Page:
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Example: Recall the scatterplot data for the heights of fathers and their sons. Father’s HeightSon’s Height 6465 6867 6870 72 75 Father’s HeightSon’s Height 7470 7573 7576 77 76 We decided that the father’s heights was the explanatory variable and the son’s heights was the response variable. The average of the x terms is 71.9 and the standard deviation is 4.25 The average of the y terms is 72.1 and the standard deviation is 4.07

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r = n - 1 1 x i - xy i - y s y s x ( ) () x x - x x i x i - x i s 64-7.9-1.86 68-3.9-0.92 68-3.9-0.92 70-1.9-0.45 720.10.02 742.10.49 753.10.73 753.10.73 764.10.96 775.11.20 65-7.1-1.75 67-5.1-1.25 70-2.1-0.52 72-0.1-0.02 752.90.71 70-2.1-0.52 730.90.22 763.90.95 774.91.20 763.90.95 y- y y i y i - y i s y

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x x - x x i x i - x i s 64-7.9-1.86 68-3.9-0.92 68-3.9-0.92 70-1.9-0.45 720.10.02 742.10.49 753.10.73 753.10.73 764.10.96 775.11.20 65-7.1-1.75 67-5.1-1.25 70-2.1-0.52 72-0.1-0.02 752.90.71 70-2.1-0.52 730.90.22 763.90.95 774.91.20 763.90.95 y- y y i y i - y i s y r = 10 - 1 1 [ (-1.86)(-1.75) + (-0.92)(-1.25) + ….. + (1.20)(0.95) ] = 9 1 [ (3.24) + (1.14) + ….. + (1.14) ] = 0.87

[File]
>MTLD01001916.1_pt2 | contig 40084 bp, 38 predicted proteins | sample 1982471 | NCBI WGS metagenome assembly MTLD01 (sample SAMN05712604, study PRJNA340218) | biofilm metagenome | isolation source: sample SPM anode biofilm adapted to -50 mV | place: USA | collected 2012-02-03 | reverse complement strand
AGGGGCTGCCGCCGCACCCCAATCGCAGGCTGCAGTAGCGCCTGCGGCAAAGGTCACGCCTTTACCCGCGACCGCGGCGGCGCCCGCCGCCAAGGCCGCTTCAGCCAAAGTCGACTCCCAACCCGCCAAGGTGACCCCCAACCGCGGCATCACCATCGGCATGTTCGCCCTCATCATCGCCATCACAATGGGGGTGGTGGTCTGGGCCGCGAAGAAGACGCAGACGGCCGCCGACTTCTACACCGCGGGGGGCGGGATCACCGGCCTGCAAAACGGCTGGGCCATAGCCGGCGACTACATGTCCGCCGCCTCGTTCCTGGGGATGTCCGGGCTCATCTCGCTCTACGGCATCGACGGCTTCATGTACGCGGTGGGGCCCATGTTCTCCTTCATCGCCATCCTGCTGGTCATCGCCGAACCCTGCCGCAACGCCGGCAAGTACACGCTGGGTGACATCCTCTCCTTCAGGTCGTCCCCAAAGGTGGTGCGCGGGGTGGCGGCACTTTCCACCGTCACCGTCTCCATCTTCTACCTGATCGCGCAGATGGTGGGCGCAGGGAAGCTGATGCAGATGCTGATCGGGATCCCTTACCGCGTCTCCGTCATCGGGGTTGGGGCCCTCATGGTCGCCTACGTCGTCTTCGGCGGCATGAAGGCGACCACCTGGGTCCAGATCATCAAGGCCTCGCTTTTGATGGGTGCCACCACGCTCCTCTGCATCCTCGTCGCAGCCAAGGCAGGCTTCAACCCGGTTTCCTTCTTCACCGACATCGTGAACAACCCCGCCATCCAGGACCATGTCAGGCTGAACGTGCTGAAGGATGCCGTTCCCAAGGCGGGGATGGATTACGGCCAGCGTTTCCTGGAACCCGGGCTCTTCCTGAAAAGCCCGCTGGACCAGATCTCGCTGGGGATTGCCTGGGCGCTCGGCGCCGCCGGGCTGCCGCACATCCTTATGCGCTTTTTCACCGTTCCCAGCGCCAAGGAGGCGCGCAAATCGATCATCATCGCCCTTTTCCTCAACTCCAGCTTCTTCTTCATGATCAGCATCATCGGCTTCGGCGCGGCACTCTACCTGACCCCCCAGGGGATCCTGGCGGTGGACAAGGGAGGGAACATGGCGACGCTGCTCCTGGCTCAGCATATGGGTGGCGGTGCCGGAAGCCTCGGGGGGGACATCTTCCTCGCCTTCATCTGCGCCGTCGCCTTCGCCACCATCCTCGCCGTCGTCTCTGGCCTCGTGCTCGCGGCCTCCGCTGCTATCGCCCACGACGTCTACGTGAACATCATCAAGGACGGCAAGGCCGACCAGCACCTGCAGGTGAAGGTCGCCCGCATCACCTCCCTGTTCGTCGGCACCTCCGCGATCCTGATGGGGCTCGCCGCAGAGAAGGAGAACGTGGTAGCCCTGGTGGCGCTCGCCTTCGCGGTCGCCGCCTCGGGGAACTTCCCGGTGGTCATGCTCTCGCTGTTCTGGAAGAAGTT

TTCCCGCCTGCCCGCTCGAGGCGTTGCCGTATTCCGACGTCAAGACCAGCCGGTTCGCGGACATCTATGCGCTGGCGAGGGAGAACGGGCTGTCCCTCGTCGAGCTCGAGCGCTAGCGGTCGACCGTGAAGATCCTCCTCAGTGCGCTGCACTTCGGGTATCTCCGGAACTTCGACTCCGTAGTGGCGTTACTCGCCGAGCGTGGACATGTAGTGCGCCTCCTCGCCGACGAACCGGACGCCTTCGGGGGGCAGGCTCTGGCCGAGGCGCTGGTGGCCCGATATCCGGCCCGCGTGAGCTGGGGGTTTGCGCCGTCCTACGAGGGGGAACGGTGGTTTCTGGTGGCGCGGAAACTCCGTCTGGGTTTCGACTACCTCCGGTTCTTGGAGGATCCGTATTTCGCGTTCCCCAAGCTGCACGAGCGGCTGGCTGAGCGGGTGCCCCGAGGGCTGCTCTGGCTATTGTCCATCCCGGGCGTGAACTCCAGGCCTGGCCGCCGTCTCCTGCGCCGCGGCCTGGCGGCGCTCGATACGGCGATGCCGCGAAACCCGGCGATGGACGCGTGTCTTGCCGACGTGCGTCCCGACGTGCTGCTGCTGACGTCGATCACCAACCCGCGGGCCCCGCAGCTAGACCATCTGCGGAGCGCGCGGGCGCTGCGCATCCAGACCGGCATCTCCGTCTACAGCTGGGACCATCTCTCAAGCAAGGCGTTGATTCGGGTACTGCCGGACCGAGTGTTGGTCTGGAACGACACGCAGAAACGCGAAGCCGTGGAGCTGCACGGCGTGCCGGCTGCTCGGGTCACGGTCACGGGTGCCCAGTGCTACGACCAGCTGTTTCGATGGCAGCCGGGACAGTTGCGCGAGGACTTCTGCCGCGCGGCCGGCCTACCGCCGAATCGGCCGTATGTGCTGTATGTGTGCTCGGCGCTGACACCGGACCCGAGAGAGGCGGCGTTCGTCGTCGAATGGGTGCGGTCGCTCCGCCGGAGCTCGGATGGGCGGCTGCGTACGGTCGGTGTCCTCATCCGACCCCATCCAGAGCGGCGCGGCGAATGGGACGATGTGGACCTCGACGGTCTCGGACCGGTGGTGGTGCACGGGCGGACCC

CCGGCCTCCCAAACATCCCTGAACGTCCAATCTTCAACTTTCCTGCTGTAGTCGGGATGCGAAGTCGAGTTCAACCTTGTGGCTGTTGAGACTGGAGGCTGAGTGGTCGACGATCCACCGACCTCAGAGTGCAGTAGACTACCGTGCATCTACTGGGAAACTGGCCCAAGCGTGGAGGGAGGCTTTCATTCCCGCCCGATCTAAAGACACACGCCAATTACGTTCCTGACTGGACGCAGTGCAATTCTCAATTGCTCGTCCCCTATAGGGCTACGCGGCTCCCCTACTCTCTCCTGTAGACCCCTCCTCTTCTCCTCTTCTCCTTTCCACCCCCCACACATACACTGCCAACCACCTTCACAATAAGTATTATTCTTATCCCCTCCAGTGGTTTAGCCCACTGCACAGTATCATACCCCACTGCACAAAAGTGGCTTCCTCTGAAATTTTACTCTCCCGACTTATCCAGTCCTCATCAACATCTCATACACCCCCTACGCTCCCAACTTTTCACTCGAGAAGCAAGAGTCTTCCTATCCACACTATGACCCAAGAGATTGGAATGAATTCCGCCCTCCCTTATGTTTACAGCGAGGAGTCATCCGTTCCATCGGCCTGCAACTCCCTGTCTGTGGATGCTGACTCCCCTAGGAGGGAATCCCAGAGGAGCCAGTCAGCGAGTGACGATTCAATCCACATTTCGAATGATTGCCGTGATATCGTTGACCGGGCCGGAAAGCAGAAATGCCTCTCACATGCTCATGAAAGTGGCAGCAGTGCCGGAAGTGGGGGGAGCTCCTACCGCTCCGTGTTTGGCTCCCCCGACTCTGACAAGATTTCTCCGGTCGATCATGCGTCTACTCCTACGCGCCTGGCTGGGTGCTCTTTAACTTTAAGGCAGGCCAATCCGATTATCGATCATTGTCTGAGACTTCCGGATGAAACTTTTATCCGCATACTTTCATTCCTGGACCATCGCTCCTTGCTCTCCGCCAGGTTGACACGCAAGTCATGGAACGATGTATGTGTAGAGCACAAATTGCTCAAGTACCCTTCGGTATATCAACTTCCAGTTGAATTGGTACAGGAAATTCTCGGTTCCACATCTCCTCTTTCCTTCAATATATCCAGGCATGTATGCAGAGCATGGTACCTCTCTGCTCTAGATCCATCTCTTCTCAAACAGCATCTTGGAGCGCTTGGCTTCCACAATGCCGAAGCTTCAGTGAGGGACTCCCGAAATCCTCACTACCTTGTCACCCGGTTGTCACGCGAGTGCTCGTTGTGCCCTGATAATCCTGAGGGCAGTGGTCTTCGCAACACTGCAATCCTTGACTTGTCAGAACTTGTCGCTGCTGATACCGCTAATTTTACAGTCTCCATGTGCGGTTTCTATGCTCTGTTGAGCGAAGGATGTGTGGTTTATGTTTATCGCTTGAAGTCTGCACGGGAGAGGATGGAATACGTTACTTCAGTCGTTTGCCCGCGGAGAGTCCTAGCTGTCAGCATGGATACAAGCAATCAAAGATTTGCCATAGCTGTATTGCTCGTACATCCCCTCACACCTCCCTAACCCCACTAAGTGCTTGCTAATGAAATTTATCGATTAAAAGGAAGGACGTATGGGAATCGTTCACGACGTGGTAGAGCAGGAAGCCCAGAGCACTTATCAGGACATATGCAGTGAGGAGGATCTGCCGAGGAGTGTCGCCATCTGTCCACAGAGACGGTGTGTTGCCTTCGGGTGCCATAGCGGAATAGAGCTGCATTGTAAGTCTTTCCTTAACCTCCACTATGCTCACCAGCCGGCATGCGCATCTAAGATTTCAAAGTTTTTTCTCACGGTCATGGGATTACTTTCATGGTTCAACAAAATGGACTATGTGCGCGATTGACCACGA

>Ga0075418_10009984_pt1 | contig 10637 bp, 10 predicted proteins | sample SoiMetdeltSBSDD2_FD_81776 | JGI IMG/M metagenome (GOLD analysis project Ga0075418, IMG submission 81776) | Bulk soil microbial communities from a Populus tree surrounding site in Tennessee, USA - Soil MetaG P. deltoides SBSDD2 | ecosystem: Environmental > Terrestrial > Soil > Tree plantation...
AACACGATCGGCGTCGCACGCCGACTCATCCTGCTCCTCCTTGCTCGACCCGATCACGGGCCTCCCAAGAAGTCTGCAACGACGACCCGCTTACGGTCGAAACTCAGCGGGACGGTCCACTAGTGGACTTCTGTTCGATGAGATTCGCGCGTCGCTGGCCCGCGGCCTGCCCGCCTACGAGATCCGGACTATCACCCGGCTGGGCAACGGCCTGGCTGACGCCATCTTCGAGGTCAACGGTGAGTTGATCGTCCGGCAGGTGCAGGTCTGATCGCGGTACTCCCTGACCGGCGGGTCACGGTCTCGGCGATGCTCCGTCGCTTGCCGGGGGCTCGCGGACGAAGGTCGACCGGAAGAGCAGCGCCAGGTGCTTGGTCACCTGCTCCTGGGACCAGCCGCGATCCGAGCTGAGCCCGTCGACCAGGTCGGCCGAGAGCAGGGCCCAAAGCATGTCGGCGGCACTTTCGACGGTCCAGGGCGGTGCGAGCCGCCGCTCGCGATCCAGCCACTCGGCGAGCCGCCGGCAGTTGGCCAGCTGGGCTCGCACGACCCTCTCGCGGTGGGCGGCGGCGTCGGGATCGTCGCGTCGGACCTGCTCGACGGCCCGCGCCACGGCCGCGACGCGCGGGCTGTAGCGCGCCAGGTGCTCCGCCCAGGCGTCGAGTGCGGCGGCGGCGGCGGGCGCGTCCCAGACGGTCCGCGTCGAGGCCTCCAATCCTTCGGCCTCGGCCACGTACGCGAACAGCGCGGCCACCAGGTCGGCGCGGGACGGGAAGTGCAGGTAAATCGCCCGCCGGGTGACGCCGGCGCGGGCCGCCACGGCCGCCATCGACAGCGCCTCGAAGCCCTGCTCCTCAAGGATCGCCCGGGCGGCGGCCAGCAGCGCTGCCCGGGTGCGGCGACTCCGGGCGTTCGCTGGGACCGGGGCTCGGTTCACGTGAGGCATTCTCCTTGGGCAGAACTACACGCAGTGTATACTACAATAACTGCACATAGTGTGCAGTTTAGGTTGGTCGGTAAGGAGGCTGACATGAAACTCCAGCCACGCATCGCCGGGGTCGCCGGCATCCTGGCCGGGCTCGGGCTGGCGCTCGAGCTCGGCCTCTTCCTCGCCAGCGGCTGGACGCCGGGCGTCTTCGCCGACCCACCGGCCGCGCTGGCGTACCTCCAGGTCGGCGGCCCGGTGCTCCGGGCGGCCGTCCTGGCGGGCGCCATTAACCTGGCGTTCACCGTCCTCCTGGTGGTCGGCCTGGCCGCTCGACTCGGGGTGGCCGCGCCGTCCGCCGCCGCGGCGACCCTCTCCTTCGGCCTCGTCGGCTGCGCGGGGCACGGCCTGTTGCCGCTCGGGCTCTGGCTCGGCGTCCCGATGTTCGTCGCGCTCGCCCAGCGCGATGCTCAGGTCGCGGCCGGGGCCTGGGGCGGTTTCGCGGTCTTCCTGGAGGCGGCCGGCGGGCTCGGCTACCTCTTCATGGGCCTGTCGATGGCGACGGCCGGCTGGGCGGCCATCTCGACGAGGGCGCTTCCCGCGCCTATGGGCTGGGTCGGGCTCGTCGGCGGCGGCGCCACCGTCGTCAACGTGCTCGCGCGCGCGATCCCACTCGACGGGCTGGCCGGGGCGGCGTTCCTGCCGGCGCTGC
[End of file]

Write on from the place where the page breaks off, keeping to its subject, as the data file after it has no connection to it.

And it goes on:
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Shortcut Calculations

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Facts about Correlation Correlation makes no distinction between explanatory and response variables. The correlation between x and y is the same as the correlation between y and x. Correlation requires that both variables be quantitative. We cannot compute a correlation between a categorical variable and a quantitative variable or between two quantitative variables. r does not change when we do transformations. The correlation between height and weight is the same whether height was measured in feet or centimeters or weight was measured in kilograms or pounds. This happens because all the observations are standardized in the Calculation of correlation. The correlation r itself has no unit of measurement, it is just a number.

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Exercise What’s wrong with these statements? 1. At AU there is no correlation between the ethnicity of students and their GPA. 2. The correlation between height and weight of stat202 students (b) is 0.61 inches per pound (a) is 2.61 (d) is 0.61 using inches and pounds, but converting inches to centimeters would make r > 0.61 (since an inch equals about 2.54 centimeters). (c) is 0.61, so the corr. between weight and height is -0.61